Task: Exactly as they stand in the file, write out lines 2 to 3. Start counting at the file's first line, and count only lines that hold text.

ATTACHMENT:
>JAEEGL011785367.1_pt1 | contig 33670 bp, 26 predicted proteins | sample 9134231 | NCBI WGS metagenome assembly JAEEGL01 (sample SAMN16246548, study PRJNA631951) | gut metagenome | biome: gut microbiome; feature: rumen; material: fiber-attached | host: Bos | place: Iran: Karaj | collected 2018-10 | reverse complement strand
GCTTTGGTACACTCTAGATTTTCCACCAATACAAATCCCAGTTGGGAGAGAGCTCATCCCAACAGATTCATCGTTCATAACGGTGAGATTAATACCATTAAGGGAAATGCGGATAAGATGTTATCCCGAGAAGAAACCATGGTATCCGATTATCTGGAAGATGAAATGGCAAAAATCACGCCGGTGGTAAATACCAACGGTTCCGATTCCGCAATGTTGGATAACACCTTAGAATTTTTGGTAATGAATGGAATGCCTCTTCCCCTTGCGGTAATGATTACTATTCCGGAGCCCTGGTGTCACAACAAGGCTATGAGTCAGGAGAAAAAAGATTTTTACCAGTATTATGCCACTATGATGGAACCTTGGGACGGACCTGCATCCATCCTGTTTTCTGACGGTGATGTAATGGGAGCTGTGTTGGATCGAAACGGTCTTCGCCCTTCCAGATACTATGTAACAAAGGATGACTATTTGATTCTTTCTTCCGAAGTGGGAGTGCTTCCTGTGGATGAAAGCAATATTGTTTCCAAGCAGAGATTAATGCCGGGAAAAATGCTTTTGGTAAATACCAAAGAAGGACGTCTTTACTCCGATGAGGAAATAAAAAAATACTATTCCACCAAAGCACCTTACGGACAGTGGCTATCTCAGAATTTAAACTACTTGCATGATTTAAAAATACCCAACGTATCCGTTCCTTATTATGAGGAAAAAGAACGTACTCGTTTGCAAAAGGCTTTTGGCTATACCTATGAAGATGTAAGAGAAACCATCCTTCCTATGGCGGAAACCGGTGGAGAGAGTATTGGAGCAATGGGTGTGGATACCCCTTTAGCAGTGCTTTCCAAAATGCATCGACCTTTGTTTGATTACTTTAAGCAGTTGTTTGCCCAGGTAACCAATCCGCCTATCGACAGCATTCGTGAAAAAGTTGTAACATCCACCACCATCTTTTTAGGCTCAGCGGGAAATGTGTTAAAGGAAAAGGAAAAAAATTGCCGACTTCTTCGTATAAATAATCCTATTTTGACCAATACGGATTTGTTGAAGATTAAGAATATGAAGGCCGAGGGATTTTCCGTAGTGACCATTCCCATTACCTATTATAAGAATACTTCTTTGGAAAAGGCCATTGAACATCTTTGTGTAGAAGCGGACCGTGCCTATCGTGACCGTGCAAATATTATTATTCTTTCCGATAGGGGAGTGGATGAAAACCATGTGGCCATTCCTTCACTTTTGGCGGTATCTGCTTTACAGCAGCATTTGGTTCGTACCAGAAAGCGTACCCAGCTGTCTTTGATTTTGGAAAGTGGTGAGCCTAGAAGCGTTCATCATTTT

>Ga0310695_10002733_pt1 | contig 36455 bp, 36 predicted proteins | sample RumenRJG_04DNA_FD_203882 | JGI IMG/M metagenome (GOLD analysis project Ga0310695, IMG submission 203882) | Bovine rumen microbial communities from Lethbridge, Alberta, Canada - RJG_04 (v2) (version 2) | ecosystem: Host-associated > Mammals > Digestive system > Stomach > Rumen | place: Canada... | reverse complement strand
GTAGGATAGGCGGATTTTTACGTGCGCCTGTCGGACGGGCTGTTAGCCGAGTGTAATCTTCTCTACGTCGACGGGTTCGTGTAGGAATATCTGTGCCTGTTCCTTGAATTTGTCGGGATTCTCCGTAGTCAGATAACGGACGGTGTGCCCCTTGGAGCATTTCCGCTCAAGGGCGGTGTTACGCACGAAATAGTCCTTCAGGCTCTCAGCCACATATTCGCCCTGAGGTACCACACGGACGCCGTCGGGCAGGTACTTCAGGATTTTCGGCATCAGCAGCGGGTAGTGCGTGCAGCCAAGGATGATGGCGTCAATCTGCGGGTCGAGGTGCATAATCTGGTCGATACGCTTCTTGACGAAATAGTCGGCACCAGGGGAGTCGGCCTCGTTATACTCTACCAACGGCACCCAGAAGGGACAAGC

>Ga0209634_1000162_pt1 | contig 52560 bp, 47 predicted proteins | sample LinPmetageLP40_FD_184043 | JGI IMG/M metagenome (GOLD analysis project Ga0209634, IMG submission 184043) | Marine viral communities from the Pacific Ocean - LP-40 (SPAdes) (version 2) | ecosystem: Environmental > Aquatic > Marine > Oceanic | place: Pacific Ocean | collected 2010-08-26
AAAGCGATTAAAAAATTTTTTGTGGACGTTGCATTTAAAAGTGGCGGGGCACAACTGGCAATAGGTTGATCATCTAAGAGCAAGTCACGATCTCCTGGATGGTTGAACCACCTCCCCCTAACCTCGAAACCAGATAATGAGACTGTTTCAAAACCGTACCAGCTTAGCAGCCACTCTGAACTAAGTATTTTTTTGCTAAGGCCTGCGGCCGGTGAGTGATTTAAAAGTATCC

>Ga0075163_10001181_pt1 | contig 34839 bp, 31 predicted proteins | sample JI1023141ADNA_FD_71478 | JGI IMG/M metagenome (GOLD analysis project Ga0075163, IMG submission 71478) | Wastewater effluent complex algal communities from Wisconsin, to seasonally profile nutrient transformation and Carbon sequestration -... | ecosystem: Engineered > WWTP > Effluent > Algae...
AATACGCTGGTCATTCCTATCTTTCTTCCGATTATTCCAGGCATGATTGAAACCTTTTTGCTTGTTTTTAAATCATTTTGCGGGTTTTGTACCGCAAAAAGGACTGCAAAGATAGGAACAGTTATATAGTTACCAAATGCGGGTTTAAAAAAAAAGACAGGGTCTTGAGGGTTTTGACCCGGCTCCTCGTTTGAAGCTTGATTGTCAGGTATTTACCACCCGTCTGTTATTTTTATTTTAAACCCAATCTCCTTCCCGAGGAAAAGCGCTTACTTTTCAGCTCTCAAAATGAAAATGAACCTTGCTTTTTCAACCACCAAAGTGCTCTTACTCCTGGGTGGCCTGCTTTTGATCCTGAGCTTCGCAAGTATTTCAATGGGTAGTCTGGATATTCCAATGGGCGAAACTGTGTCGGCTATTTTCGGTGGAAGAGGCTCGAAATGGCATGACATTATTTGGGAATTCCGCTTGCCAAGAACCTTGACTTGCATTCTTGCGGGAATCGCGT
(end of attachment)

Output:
GCTTTGGTACACTCTAGATTTTCCACCAATACAAATCCCAGTTGGGAGAGAGCTCATCCCAACAGATTCATCGTTCATAACGGTGAGATTAATACCATTAAGGGAAATGCGGATAAGATGTTATCCCGAGAAGAAACCATGGTATCCGATTATCTGGAAGATGAAATGGCAAAAATCACGCCGGTGGTAAATACCAACGGTTCCGATTCCGCAATGTTGGATAACACCTTAGAATTTTTGGTAATGAATGGAATGCCTCTTCCCCTTGCGGTAATGATTACTATTCCGGAGCCCTGGTGTCACAACAAGGCTATGAGTCAGGAGAAAAAAGATTTTTACCAGTATTATGCCACTATGATGGAACCTTGGGACGGACCTGCATCCATCCTGTTTTCTGACGGTGATGTAATGGGAGCTGTGTTGGATCGAAACGGTCTTCGCCCTTCCAGATACTATGTAACAAAGGATGACTATTTGATTCTTTCTTCCGAAGTGGGAGTGCTTCCTGTGGATGAAAGCAATATTGTTTCCAAGCAGAGATTAATGCCGGGAAAAATGCTTTTGGTAAATACCAAAGAAGGACGTCTTTACTCCGATGAGGAAATAAAAAAATACTATTCCACCAAAGCACCTTACGGACAGTGGCTATCTCAGAATTTAAACTACTTGCATGATTTAAAAATACCCAACGTATCCGTTCCTTATTATGAGGAAAAAGAACGTACTCGTTTGCAAAAGGCTTTTGGCTATACCTATGAAGATGTAAGAGAAACCATCCTTCCTATGGCGGAAACCGGTGGAGAGAGTATTGGAGCAATGGGTGTGGATACCCCTTTAGCAGTGCTTTCCAAAATGCATCGACCTTTGTTTGATTACTTTAAGCAGTTGTTTGCCCAGGTAACCAATCCGCCTATCGACAGCATTCGTGAAAAAGTTGTAACATCCACCACCATCTTTTTAGGCTCAGCGGGAAATGTGTTAAAGGAAAAGGAAAAAAATTGCCGACTTCTTCGTATAAATAATCCTATTTTGACCAATACGGATTTGTTGAAGATTAAGAATATGAAGGCCGAGGGATTTTCCGTAGTGACCATTCCCATTACCTATTATAAGAATACTTCTTTGGAAAAGGCCATTGAACATCTTTGTGTAGAAGCGGACCGTGCCTATCGTGACCGTGCAAATATTATTATTCTTTCCGATAGGGGAGTGGATGAAAACCATGTGGCCATTCCTTCACTTTTGGCGGTATCTGCTTTACAGCAGCATTTGGTTCGTACCAGAAAGCGTACCCAGCTGTCTTTGATTTTGGAAAGTGGTGAGCCTAGAAGCGTTCATCATTTT

>Ga0310695_10002733_pt1 | contig 36455 bp, 36 predicted proteins | sample RumenRJG_04DNA_FD_203882 | JGI IMG/M metagenome (GOLD analysis project Ga0310695, IMG submission 203882) | Bovine rumen microbial communities from Lethbridge, Alberta, Canada - RJG_04 (v2) (version 2) | ecosystem: Host-associated > Mammals > Digestive system > Stomach > Rumen | place: Canada... | reverse complement strand